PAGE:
It is a strange
phenomenon in today’s church. It is recognized widely that there are
rules regulating worship. This is acknowledged in virtually every area
of church activity—except in one’s “giving.” Many know how the music
portion of the worship is to be conducted (with a cappella
singing). Not a few understand the proper communion elements (bread and
fruit of the vine), along with the day and frequency for the observance
of the supper (each Sunday). They would vigorously, and correctly,
protest any presumptuous alteration of these ordinances.
But some appear to think
there are no regulations for giving. With many, there is almost a
“design-your-own-system” procedure, along with a flippant
“it’s-nobody’s-business-what-I-do” disposition. If the Lord has
prescribed a pattern for what we do in other acts of worship, is it
reasonable to presume that he left the matter of “giving” as an entirely
optional feature—or at best very ambiguous?
Paul discussed several
requirements for Christian giving in 1 Corinthians 16:1-2.
“Now concerning the
collection for the saints, do the same thing that I commanded the
Galatian churches; every Sunday, let each one of you lay aside by
himself, if he earns anything, and put it in the treasury; so that there
will be no collections when I come” (McCord’s Translation).
When Paul, in the company
of Barnabas and Titus, went to Jerusalem to assure the church of the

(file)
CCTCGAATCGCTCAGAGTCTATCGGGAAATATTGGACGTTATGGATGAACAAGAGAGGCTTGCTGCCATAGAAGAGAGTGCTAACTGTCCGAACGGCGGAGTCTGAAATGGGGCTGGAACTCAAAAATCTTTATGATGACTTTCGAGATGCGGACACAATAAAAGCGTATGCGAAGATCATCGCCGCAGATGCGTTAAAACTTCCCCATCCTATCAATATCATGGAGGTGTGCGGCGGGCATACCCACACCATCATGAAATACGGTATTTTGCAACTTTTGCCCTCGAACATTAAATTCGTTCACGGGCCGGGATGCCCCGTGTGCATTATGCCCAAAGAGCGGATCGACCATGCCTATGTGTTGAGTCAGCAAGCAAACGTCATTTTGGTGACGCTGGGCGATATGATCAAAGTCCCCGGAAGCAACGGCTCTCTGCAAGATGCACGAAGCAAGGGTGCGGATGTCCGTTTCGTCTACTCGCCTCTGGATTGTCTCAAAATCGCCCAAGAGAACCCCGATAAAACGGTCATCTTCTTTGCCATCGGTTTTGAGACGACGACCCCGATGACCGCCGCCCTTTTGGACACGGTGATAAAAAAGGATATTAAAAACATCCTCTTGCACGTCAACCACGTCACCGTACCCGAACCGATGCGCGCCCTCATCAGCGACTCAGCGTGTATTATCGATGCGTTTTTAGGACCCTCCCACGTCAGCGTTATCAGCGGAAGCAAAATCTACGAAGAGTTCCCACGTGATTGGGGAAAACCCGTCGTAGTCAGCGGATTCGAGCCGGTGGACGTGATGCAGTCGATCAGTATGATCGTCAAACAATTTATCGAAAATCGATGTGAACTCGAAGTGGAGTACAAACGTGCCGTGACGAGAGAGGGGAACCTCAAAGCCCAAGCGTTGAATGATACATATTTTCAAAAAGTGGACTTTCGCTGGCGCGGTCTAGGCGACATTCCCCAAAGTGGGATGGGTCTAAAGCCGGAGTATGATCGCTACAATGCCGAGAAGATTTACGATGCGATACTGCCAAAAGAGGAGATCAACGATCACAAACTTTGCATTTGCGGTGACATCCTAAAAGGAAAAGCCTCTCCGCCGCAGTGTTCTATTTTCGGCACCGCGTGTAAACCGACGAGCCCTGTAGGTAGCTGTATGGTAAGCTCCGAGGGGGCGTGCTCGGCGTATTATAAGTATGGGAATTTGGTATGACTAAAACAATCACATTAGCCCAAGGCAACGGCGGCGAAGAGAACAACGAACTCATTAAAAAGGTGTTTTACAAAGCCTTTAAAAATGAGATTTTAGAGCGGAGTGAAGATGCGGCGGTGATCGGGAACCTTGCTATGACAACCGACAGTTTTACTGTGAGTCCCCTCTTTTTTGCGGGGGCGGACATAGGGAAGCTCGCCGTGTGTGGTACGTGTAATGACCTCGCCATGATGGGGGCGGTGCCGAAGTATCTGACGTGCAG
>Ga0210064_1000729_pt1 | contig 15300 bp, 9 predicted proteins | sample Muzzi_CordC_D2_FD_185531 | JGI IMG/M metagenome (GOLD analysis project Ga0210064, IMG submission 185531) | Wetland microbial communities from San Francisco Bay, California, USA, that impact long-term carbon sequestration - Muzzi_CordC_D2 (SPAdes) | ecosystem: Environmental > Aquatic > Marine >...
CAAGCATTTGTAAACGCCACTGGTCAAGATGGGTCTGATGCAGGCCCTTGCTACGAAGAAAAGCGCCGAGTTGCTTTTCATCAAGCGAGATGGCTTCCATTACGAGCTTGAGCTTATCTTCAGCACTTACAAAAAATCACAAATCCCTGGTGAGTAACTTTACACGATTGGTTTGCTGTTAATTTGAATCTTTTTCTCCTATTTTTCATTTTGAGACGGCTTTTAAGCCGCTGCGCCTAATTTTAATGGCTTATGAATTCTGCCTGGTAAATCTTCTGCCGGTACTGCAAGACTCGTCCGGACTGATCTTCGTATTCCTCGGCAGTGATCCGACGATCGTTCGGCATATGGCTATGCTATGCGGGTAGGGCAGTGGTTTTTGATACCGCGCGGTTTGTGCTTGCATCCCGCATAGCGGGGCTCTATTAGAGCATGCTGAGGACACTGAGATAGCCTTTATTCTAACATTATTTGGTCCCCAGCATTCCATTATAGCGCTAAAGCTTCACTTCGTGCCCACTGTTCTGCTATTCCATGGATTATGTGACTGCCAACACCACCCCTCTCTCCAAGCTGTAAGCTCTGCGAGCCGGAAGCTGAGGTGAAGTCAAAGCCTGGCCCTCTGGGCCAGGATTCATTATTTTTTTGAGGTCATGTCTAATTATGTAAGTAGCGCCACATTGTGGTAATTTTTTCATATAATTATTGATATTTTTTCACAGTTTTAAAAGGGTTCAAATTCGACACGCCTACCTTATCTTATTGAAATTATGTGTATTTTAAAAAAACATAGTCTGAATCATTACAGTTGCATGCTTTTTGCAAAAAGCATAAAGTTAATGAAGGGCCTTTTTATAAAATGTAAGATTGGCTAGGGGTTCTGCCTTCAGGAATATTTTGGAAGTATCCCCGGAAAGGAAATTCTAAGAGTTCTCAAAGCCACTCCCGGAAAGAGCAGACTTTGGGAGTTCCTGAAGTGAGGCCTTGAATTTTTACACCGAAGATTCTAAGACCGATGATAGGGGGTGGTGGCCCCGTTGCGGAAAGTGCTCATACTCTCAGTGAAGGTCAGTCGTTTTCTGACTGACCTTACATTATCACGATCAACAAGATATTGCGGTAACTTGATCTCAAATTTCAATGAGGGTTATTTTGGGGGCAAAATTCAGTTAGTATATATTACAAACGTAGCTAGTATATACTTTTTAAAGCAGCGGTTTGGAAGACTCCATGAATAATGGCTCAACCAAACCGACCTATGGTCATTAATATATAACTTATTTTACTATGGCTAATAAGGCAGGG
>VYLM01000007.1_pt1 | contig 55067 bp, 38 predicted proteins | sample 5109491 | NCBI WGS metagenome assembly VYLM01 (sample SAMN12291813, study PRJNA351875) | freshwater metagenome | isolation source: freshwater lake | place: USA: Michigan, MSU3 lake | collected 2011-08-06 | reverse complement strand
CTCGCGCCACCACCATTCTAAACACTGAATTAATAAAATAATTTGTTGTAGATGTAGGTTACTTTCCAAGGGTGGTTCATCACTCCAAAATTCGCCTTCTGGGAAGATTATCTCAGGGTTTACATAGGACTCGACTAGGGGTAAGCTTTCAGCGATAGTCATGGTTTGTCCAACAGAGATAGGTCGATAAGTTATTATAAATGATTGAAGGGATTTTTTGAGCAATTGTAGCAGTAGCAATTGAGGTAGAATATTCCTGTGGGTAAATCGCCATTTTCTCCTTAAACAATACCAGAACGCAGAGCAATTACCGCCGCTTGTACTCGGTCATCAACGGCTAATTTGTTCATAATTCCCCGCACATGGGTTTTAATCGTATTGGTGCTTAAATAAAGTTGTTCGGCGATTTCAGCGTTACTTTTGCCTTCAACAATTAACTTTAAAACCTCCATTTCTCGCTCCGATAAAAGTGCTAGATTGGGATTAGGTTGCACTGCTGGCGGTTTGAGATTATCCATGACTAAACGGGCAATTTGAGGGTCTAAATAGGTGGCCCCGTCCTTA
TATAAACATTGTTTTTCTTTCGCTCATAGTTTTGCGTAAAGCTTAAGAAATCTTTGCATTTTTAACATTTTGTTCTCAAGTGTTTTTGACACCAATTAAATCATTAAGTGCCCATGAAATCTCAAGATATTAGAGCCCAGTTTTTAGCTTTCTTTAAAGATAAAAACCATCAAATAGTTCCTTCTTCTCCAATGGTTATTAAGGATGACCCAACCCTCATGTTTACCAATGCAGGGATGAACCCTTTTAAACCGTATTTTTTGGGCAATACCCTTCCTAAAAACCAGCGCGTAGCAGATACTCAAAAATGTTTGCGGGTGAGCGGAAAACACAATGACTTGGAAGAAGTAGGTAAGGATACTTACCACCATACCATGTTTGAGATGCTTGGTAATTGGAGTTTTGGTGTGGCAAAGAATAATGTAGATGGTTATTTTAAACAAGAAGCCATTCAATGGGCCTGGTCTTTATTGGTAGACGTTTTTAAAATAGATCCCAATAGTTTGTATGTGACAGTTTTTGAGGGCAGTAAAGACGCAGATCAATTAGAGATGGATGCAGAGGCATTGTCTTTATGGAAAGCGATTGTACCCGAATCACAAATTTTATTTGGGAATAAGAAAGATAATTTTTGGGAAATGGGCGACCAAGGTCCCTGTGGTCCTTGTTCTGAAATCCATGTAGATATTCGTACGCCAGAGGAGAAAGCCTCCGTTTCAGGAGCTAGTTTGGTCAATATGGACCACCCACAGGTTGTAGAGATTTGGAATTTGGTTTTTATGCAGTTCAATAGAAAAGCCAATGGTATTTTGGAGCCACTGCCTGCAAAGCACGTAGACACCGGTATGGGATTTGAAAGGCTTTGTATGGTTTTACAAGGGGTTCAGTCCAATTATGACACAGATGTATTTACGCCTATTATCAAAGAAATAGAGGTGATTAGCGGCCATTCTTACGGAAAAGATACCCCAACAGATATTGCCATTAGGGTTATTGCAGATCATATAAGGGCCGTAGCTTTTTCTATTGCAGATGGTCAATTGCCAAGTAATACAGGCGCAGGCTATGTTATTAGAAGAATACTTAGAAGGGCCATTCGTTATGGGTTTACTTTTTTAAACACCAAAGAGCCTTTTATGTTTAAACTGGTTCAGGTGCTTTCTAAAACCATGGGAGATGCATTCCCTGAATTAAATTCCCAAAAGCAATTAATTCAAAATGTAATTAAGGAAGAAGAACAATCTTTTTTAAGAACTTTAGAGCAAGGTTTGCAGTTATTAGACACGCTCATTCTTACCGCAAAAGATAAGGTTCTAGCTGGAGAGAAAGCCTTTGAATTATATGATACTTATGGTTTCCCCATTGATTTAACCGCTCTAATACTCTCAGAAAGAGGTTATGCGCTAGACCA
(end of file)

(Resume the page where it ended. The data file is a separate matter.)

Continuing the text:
validity of his apostleship, and the genuineness of the gospel he
preached (Galatians 2:1), he was readily endorsed. James, the
half brother of the Lord, along with Peter and John, extended to the
apostle the “right hand of fellowship” in the noble work in which they
all were involved. They did encourage Paul, however, to “remember the
poor,” which he was most zealous to do (2:10).
For the past half-dozen
years, prior to the composition of 1st Corinthians, the great preacher
had demonstrated his concern for the needy, and even now he was busily
involved in a campaign to assist the poor among the saints at Jerusalem
(cf. Romans 15:24-25; 2 Corinthians 8-9; Acts 24:17). In the
apostle’s mind, there was no segregation of benevolence from evangelism;
benevolence is evangelism (Matthew 5:16; Galatians
6:10)! These circumstances are the background of 1 Corinthians
Note that the instruction
conveyed in 1 Corinthians 16:1-2 is in the form of a “command”
diatasso 16x in NT). Other texts that employ the word
demonstrate the imperative nature of the language. When Jesus finished
“commanding” his disciples, he departed to preach in their cities
(Matthew 11:1). Aquila and Priscilla left Rome because Claudius
Caesar had “commanded” all Jews to depart from Rome (Acts 18:2).
The instructions that follow in this Corinthian correspondence are not
optional suggestions. They constitute a pattern for the implementation
of sacred duties.
As a result of something
Paul later wrote to this church, some have surmised that this text is
not to be viewed as a binding pattern. Regarding the same collection,
the apostle would write: “I speak not by way of commandment, but as
proving through the earnestness of others the sincerity also of your
love” (2 Corinthians 8:8).
Regarding this seeming
discrepancy one may observe: (a) the matter of supporting the cause of
God in its various needs is unquestionably a sacred obligation. (b) The
specific objects of reception, involved in rendering
that responsibility, is a matter of judgment. (c) The general procedure
for carrying out financial obligations is prescribed. (d) It is better
to motivate by love than by coercion, when at all possible. Professor
Hodge of Princeton Theological Seminary once observed:
This [“order”] is the
language of authority. For although these contributions were voluntary,
and were required to be made cheerfully, 2 Corinthians 9:7, yet
they were a duty, and therefore both the collection itself, and the mode
in which it should be accomplished, were proper subjects for apostolic
The frequency of